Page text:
An eight-month-long investigation by Kaspersky has revealed multiple insights about the new upgrades in the FinFisher spyware, or FinSpy, that has been active in the wild since 2011.
What has been discovered
According to the research, an upgraded version of FinSpy is using a highly sophisticated method of infection.
The attackers are using a UEFI bootkit to infect the target machines. This bootkit alters the genuine boot sequence of the Windows Boot Manager (via bootmgfw[.]efi file) of all infected machines.
Infected UEFI firmware allows bootkit malware to be installed within SPI flash storage, which is soldered to the motherboard.
This makes the attack highly persistent as this infection cannot be removed even via OS reinstallation or replacing the hard drive.
Using bootkits, attackers are able to control operating systems' boot process and disable the defenses by evading the Secure Boot mechanism of the system. In addition to using the bootkit, the Kaspersky report also highlighted how the authors of FinFisher put additional efforts into making it difficult for researchers to analyze.
The obfuscation and anti-analysis tactics
The malware authors were observed employing different layers of obfuscation and anti-analysis tactics in some of the FinFisher samples.
During its operation, a malicious component called the Pre-Validator is downloaded and launched. This makes sure that the victim machine is not being used for malware analysis. In case these security checks fail, the infection process is terminated.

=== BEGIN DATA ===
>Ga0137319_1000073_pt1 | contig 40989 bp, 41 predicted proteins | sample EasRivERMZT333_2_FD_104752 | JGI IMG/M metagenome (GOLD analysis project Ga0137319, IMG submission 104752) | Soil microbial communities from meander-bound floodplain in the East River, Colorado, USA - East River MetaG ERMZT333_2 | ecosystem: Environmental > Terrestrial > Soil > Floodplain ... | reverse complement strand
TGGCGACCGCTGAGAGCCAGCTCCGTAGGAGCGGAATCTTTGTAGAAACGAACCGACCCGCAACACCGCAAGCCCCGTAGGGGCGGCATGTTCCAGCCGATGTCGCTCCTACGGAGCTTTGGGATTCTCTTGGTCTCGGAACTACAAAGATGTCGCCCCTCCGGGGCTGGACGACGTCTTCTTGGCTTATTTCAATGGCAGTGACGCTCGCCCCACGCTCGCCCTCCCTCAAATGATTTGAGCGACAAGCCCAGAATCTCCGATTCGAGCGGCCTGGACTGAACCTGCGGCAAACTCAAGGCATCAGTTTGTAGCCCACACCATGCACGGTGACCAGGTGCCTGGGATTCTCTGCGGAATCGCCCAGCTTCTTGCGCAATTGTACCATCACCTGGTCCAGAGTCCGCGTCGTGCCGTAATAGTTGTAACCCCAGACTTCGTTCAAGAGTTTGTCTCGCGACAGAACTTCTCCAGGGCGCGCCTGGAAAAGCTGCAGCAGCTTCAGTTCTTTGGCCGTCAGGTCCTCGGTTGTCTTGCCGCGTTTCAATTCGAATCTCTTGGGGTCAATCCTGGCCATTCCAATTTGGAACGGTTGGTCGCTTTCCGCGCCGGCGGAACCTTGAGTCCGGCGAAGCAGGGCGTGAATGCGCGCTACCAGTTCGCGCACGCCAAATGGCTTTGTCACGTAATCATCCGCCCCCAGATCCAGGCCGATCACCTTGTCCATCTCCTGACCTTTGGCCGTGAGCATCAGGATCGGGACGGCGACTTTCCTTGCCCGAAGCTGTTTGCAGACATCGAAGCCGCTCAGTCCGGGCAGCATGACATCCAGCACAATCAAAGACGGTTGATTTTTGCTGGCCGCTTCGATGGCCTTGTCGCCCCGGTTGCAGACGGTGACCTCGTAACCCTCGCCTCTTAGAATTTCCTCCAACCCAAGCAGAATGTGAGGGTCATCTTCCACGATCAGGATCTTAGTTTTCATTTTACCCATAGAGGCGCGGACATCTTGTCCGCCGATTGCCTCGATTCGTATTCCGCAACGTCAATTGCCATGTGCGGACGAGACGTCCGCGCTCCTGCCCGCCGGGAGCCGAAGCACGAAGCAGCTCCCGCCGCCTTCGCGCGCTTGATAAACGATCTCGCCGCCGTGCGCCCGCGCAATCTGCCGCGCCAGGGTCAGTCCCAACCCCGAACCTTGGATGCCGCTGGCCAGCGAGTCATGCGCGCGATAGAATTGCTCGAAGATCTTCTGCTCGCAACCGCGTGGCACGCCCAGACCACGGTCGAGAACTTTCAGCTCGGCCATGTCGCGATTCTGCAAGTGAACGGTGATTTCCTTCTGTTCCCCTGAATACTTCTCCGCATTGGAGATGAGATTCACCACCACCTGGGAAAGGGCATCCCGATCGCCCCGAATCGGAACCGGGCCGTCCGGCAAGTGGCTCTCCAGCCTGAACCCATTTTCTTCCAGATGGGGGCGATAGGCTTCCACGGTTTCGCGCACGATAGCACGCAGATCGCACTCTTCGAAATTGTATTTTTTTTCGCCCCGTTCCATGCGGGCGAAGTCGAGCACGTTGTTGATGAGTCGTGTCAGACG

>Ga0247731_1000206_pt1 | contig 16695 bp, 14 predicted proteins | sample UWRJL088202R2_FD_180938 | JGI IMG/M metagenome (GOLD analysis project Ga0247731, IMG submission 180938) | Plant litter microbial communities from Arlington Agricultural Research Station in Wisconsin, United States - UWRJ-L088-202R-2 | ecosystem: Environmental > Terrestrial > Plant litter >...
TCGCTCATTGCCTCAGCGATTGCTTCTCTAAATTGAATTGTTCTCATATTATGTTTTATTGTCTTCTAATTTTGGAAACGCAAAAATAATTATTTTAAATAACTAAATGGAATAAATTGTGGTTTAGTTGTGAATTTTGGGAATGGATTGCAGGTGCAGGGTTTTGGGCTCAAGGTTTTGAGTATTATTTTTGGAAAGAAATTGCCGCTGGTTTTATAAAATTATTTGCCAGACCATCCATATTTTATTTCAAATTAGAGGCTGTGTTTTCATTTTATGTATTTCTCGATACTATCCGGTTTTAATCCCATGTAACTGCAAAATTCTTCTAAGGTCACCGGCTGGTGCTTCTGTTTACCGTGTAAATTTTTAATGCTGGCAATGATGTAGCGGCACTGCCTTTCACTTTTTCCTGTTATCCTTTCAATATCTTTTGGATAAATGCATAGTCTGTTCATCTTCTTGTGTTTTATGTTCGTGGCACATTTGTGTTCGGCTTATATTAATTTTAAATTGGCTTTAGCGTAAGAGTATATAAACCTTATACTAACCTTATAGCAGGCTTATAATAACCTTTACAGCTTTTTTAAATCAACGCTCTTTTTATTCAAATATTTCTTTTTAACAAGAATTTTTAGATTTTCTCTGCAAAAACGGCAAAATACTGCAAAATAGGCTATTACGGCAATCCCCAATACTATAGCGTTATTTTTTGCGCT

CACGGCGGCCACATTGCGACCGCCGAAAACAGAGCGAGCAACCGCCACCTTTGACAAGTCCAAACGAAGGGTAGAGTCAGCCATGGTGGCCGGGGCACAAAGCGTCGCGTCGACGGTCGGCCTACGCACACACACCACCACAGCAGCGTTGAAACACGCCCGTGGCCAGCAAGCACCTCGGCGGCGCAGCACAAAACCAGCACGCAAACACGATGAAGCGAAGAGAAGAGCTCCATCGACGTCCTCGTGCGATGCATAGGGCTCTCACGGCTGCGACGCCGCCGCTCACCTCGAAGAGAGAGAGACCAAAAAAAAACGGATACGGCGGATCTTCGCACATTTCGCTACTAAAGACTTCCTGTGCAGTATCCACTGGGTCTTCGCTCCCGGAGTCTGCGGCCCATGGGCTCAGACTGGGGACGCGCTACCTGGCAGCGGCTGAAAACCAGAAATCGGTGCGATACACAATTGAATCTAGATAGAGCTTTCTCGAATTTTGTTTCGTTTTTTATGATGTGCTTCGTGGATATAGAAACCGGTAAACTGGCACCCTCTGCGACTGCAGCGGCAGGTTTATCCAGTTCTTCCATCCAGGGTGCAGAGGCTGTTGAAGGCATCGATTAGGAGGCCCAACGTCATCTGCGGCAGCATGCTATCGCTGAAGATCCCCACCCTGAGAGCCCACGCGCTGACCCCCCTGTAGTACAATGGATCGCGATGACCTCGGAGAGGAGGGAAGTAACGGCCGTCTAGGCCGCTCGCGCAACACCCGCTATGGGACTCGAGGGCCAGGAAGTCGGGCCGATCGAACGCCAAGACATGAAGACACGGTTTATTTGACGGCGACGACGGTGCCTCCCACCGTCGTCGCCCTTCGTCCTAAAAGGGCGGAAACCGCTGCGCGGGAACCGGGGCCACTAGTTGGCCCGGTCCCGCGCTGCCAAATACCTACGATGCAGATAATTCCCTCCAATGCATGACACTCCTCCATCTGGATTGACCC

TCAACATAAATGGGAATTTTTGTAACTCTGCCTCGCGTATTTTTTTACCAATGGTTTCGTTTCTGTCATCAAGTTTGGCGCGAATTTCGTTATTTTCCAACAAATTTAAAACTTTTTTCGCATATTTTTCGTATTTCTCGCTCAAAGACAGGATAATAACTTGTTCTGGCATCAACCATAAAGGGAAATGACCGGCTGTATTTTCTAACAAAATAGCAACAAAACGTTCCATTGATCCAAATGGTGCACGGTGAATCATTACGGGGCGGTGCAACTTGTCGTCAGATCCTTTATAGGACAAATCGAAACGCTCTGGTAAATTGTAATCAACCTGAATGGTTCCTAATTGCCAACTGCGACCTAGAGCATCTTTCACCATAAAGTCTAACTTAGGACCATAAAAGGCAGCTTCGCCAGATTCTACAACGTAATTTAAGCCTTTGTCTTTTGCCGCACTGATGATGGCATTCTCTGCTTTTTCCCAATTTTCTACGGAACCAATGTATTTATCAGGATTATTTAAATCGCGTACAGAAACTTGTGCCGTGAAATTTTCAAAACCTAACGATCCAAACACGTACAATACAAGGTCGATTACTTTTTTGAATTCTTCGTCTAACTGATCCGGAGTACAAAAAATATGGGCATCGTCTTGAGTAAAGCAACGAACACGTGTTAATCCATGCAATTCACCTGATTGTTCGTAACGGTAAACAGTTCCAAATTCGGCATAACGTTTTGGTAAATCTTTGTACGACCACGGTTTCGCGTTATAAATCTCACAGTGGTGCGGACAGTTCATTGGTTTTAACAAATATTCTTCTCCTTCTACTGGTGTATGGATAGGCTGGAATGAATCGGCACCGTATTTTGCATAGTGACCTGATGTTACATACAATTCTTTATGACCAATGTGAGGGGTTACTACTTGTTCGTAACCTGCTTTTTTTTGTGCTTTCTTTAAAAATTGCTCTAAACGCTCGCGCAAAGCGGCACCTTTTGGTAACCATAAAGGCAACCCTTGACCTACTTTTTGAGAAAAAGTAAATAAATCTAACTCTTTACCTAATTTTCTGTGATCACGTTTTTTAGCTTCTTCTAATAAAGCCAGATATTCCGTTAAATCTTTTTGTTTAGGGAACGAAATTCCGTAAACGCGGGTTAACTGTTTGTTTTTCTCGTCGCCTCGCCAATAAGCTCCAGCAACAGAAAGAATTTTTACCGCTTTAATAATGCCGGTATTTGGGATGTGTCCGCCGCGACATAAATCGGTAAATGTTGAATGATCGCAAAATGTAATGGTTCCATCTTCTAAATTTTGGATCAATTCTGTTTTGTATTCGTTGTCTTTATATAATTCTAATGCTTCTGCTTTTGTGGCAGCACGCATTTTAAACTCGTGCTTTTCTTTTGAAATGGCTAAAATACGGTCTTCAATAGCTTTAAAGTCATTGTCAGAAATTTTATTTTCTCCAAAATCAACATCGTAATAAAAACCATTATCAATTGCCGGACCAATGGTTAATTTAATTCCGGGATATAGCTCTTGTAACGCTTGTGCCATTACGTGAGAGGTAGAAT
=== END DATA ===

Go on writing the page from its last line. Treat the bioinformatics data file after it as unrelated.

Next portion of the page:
Once all security checks are passed, the malicious server installs a component called Post-Validator, which collects additional information (like running processes) from the victim machine and sends it to the C2 server.
Moreover, these samples needed lots of effort and work to be unscrambled for analysis.
Apparently, the efforts turned out to be effective as most of the malware samples evaded almost all detection attempts.
Although FinFisher is thought to be used only by government agencies. In the past, there have been incidents when it was used in spear-phishing campaigns. The use of UEFI bootkit, advanced obfuscation, and anti-analysis tactics make FinFisher one of the most dangerous malware.